Mazal tov, mazal tov.
BS”D Two days ago, Hashem Yitborach helped meI reach my goal of losing 70 pounds, going from 232 pounds down to 162 pounds. It took a little over four years, and required a complete change of diet and lifestyle, but it was necessary. The ordeal began with a blood test that caused my doctor to tell me that I was a walking time bomb, with blood sugar at 178 and just about everything else, cholesterol and blood pressure, etc., just as bad. My doctor wanted to give me insulin and I balked. Instead, I went to work on myself, cutting out sugar completely, especially my beloved cake and chocolate and ice cream, and radically diminishing the amount of meat and chicken I ate. And began to walk, ending a 55 year non-stop record of sedentary non-activity, largely limited to sitting in one chair, getting up and moving to another chair. I started walking.
Tzfat is a great town for walking. The main street, Jerusalem Street, encircles the top of a mountain and to make the loop in a moderately brisk pace took me around 25 minutes with the last seven minutes uphill, ending up at the Shem and Eber shul’s mikvah. So I would walk early in the morning, around 7AM, before things got going in town, and would wind up with a shower and a dunk in the mikvah. The shul is Sefardi and, true to their tradition, and abhorrent to my Ashkenazi DNA, they keep the pool cold. I once asked the gabbai, a neighbor, about heating it up once in while and he blurted out, “Hass v’shalom.” (Now, in the winter, they take the chill off)
Then I found tai chi and fell in love with it, and became obsessed with it, but tai chi is murder on the knees and after a few months I was crippled to the point of walking with a cane for about six weeks, and it forced me to look around for something else. I found it in jung shin, which is Korean short sword fighting. Jung shin uses two wooden short swords, a little longer than half a meter like a samurai katana sword, and it was not only not hard on the knees, but strengthens them. The details are outside the scope of this post. But jung shin is boring and its movements are almost all sudden and harsh. Then it occurred to me that I could combine jung shin’s moves with the slow and gentle movements of tai chi and trade-in the wooden swords for slightly heavier wooden batons (cut down from meter long mattock handles). And, viola! A new martial art was born. I called it garzen, which means axe in Hebrew and has a martial arty ring to it. For me it worked, particularly when I began to incorporate kavanot (meditational focus) from Talmud Esser Sephirot, which I was learning at the time, and gave it special emphasis on breathing techniques to accompany the movements. When I began, it was difficult for me to sustain a garzen session for very long because it requires smooth integration of complex body movements with focus on the breath and kavanot, all of which left me exhausted after five minutes. Slowly, slowly I built up my stamina and focus. Now, my average session length is around 55 minutes, and two nights ago, I hit a record session length of 70 slow and gentle, but intense minutes, and my goal of losing 70 pounds of schmaltz was reached. Try lifting 70 pounds and see what effort it takes. And I did it without putting staples in my stomach like the wussies do. And the perks are fabulous. There are always moments of true ecstasy when doing the movements, which are five that are ten, meaning five two-part movements. Baruch Hashem, the great Sensei in the sky, Hakodesh Baruch Hu, saved me once more. Hodu l’Hashem ki tov, ki l’olam chasdo.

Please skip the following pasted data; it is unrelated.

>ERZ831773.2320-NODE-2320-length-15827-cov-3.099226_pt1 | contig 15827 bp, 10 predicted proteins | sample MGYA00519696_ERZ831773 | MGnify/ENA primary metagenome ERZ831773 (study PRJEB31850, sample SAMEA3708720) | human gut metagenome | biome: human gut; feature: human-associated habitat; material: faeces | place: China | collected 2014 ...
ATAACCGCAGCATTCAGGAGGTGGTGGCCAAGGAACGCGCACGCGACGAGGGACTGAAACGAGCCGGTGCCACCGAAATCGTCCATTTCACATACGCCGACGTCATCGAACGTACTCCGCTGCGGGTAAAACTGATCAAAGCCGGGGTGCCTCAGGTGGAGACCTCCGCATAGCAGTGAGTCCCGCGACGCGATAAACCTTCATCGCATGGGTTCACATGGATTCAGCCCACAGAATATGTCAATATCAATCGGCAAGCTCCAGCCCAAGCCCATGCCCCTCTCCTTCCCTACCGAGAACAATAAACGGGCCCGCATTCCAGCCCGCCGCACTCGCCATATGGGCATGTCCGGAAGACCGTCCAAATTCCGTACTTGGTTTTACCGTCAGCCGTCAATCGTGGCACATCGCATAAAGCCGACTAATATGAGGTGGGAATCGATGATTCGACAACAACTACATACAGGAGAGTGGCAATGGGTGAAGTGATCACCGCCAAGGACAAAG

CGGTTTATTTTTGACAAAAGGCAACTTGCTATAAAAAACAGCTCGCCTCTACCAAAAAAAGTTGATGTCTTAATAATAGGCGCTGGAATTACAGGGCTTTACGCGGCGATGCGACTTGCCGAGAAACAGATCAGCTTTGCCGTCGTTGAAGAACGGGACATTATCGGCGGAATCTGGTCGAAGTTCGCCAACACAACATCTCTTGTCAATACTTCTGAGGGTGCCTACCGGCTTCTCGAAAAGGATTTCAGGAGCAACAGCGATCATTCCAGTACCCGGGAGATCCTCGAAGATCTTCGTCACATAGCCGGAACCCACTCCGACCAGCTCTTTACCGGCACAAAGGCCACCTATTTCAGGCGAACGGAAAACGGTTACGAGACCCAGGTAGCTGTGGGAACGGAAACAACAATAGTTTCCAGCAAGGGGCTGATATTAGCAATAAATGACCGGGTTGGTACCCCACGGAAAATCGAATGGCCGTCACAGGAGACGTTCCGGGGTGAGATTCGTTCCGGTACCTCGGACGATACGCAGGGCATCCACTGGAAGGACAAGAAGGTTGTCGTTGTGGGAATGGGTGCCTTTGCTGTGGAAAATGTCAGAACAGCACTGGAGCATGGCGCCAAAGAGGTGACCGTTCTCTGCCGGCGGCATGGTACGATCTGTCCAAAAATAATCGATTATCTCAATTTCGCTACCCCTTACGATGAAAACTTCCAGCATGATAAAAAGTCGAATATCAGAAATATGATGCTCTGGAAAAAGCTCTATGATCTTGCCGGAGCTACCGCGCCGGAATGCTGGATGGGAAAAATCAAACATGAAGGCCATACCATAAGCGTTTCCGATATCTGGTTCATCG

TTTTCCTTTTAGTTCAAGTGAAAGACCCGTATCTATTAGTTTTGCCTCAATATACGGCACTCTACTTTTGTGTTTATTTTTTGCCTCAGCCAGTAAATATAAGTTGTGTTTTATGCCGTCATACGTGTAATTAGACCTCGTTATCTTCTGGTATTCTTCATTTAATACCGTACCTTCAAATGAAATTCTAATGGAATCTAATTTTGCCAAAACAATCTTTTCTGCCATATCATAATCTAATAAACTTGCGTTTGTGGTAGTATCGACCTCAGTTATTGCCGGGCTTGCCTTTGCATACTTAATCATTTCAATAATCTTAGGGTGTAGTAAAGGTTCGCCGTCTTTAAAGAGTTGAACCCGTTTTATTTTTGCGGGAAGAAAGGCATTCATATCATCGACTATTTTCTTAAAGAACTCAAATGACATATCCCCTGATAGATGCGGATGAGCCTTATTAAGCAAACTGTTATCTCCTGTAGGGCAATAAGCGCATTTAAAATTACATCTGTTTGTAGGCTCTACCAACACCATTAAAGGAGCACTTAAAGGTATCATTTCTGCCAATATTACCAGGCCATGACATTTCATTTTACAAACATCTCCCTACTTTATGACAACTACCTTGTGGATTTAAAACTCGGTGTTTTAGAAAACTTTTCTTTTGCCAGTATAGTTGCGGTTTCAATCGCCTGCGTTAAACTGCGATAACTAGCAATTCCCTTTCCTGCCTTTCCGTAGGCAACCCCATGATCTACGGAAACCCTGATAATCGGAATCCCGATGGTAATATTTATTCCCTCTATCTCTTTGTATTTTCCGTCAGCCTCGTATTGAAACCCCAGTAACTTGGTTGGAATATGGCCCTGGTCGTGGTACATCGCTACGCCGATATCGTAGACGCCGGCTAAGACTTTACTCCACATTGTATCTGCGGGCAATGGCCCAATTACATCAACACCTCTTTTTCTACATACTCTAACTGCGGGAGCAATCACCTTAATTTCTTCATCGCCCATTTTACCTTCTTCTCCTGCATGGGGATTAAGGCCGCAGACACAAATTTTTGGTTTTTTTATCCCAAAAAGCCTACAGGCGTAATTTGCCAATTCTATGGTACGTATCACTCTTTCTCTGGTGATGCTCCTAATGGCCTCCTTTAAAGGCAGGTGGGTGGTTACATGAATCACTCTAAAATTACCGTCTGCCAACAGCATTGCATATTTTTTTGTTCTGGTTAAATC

The last time I took a blood sugar reading, it was 83. And guess what, my Doctor Jekyll still wanted to give me insulin. They probably have a quota.